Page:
Shrinking tax refunds cast a shadow on Trump’s signature law
Getting a tax refund is a springtime tradition that Americans love as much as Easter candy.
But fewer people are getting refunds this year and that’s causing angst for Republicans who want to convince voters that the 2017 tax overhaul really did give them a tax cut. If middle America can’t be persuaded, it could have big implications for the long-term viability of the overhaul, and how consumers spend their extra income.
Republicans are on the defensive. The once little-noticed ritual of releasing weekly refund data during the tax filing season has become politically fraught, with unfavorable data being released late on a Friday night, and better figures a week later causing Treasury Secretary Steven Mnuchin to take to cable news to tout success.
“Taxes are down so refunds should be down,” Mnuchin told the House Ways and Means Committee on Thursday. Mnuchin added that many people did not change their withholding and so refunds are consistent with last year.
Democrats see an opportunity to use the drop in refunds to hammer Republicans in the 2020 campaign for seeming to favor the wealthy and denying middle- and lower-income people the refunds they count on.
Polling shows the GOP has work to do. The tax law is the Republican Party’s signature legislative achievement, but still only about 39 percent of people approve of it, according to a series of polls conducted this year.
Representative Judy Chu, a California Democrat, said her office has received many calls from taxpayers complaining they didn’t get as big a refund as expected. Chu has introduced legislation that would lower penalties for people who didn’t withhold enough during 2018 as a result of the updated withholding tables. The Internal Revenue Service has eliminated some penalties for taxpayers who, in the first year of the new law, didn’t withhold enough.
“They depend on their refunds to pay bills, so they are quite upset,” Chu said. Senator Bob Casey, a Pennsylvania Democrat, predicts voters will remember their small refunds come 2020.
Early in the filing season, Mnuchin argued that smaller refunds meant people had more money in their pockets throughout the year. More recently, he’s pointed out that the refund numbers are coming into line with last year, a sign that he’s given up trying to convince the public that large refunds are less desirable.
Representative Dave Schweikert, an Arizona Republican on the House Ways and Means Committee, pointed to IRS data that shows the average refund is up compared to last year, a point that he said hadn’t been noticed.
“Even on the issue of tax refunds, it’s become politicized,” he said.
The GOP has some facts on its side. The number of refunds issued is down only 3.3 percent. And about 80 percent of filers received a tax cut under the new law, which lowered income tax rates and about doubled the standard deduction to $24,000 for a couple, according to estimates from the Urban-Brookings Tax Policy Center.
Yet the changes in withholding, which resulted in slightly higher paychecks, and the minimizing of popular write-offs, such as capping the deduction for state and local taxes at $10,000, made the changes more subtle than the arrival of a refund check.
Extra money may not seem like that much if it’s doled out in small amounts.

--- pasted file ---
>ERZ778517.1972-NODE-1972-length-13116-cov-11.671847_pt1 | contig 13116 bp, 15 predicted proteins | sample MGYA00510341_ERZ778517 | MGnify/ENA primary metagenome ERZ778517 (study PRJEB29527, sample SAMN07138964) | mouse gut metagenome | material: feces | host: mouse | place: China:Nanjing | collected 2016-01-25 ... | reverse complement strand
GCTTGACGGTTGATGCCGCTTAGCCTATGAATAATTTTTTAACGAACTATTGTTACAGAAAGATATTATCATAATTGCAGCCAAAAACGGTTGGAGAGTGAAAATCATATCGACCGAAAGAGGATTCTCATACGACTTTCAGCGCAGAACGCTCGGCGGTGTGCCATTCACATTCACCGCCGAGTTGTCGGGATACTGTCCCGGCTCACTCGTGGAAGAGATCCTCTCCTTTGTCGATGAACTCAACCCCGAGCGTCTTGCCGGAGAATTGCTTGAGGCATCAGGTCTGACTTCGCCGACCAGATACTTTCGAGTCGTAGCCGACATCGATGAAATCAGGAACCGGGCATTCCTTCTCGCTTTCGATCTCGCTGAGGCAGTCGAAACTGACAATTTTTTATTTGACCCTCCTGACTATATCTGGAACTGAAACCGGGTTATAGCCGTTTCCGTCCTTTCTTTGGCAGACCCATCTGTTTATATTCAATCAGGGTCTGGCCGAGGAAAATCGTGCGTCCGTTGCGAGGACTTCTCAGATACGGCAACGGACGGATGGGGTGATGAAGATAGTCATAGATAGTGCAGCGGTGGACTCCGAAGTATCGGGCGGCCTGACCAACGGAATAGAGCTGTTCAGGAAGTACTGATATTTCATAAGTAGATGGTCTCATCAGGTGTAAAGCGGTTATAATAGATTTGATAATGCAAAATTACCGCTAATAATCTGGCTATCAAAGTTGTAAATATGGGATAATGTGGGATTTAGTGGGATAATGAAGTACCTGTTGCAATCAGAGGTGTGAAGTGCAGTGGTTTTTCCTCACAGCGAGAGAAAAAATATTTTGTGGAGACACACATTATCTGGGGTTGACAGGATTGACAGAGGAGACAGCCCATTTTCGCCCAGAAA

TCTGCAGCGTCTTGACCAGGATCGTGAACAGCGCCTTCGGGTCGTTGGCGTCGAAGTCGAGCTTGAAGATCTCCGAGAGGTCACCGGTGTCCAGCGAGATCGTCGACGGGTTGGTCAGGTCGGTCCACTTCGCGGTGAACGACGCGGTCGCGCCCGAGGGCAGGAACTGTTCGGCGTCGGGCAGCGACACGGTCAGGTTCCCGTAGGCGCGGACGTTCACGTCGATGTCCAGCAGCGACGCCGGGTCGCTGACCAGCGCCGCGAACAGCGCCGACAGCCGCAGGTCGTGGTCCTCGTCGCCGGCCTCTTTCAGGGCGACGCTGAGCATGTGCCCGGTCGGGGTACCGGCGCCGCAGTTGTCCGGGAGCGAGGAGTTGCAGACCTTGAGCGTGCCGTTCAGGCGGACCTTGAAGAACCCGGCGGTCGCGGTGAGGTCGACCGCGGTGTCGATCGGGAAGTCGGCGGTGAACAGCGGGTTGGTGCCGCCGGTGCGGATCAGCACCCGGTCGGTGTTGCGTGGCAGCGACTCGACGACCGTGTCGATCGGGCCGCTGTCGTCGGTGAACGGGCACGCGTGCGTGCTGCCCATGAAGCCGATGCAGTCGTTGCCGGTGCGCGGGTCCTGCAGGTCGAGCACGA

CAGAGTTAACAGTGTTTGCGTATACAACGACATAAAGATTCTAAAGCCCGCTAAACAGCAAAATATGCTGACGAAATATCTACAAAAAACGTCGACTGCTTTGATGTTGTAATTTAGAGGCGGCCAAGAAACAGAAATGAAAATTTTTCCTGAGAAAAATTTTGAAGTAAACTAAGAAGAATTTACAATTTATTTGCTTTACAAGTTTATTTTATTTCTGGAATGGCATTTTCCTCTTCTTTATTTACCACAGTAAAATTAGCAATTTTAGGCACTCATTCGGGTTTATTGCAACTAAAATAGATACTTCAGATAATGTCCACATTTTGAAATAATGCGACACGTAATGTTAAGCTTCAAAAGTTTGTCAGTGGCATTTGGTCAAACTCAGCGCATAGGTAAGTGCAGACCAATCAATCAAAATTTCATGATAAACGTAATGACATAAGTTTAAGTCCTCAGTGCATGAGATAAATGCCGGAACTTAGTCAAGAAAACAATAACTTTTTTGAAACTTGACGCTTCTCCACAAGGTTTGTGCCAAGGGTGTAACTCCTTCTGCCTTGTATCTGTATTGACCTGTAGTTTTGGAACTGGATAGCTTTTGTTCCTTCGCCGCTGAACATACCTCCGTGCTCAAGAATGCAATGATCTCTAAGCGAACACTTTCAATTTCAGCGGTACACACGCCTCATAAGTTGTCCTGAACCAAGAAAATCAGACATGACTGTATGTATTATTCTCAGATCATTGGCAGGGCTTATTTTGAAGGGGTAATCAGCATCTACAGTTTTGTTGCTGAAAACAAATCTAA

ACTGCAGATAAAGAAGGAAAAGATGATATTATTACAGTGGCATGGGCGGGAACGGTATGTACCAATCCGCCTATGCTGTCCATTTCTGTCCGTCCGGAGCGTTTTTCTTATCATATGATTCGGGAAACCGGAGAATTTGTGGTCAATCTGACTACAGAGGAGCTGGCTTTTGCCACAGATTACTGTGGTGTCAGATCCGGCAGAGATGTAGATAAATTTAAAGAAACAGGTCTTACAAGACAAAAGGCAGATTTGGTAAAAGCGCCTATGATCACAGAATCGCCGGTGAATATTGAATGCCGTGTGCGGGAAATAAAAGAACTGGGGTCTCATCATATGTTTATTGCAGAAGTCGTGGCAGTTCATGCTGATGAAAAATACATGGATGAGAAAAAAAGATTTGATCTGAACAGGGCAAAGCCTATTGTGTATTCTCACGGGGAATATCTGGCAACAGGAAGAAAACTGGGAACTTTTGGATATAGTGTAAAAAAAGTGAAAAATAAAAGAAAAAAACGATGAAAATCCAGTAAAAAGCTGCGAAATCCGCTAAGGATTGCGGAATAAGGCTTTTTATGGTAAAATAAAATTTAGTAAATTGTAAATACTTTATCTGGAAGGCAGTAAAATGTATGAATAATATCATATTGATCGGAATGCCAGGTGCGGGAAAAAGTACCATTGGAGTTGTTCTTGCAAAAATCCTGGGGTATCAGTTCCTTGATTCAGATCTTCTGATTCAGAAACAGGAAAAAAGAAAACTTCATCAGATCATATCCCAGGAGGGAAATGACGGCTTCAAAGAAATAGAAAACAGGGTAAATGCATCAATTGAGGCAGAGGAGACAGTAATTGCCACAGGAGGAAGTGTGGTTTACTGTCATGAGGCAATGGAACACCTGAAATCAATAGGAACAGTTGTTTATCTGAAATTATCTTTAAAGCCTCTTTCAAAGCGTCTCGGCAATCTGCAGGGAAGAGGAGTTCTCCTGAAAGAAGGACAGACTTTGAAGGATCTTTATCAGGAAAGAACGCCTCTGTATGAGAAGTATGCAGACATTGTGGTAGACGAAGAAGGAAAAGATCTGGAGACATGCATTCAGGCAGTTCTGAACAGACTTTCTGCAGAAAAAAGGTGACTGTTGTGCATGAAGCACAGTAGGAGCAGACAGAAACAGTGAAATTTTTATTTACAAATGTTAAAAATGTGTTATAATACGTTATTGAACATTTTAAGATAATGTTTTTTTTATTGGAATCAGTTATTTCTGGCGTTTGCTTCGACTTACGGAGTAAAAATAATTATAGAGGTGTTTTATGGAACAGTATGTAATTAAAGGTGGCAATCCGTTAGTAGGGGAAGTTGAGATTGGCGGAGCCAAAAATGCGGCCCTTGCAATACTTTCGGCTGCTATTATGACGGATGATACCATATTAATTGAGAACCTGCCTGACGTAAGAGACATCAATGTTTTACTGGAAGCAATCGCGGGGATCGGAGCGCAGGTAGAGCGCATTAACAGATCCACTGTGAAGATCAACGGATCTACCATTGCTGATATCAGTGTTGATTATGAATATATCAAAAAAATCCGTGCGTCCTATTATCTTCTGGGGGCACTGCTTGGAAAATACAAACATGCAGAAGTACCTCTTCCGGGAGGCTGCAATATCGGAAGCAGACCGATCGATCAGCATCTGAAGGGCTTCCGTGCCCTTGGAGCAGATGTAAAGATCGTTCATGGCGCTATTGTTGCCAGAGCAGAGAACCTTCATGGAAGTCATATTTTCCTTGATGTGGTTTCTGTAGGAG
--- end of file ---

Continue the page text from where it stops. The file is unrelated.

“It’s hard to diet if there is candy on the counter every Friday,” said Richard LeVine, a tax lawyer at Withers Bergman.
Americans seem to like to keep the candy out of sight until the spring refund season. The argument that the refund cycle means people are giving an interest-free loan to the government falls on deaf ears when the refund allows people to make a significant payment on a debt or pay for a vacation.
A poll done by Bankrate in 2015 shows that most Americans want a refund, ranging from 57 percent for those earning less than $30,000 to 63 percent for those earning between $50,000 and $74,999. And 53 percent of those who earn more than $75,000 prefer those springtime windfalls.
“Irrational as it might be, big refunds seem to be something that many households are comfortable with,” Nancy Van Houten, an economist at Oxford Economics, said. “People view it as savings that they wouldn’t save otherwise.”
Ultimately, it’s not yet known exactly how refunds will compare to last year. The IRS has issued about 53.5 million refunds, approximately 40 percent of the total anticipated for the year, as of March 8. National Taxpayer Advocate Nina Olson has said people who have a liability tend to file later, so the refund data could become bleaker as the filing season wears on.
Republicans have consistently lost the messaging battle on the tax overhaul. An internal Republican National Committee poll from before the 2018 midterm elections concluded that by a 2-to-1 margin, voters believe the changes helped the wealthy more than the average American.
Conservatives complain the the confusion about refunds has overshadowed the argument that the tax law has helped keep unemployment low and sustained the economic expansion.
“It’s unfortunate that the economic growth message lost out to discussion about how many dollars are in my paycheck,” said Adam Michel, a senior policy analyst at the Heritage Foundation.
Tax refunds also have economic sway, according to research from the JPMorgan Chase Institute. Those checks are often the biggest windfall of the year for many Americans, and those who receive refunds have higher bank-account balances for six months after the check arrives. Smaller-than-anticipated refunds could cut into some of the economic security that some taxpayers expect.
“The tax cut was never quite as popular as Republicans hoped and I don’t think the refund numbers help,” Van Houten said. “This will stick with people for a bit.”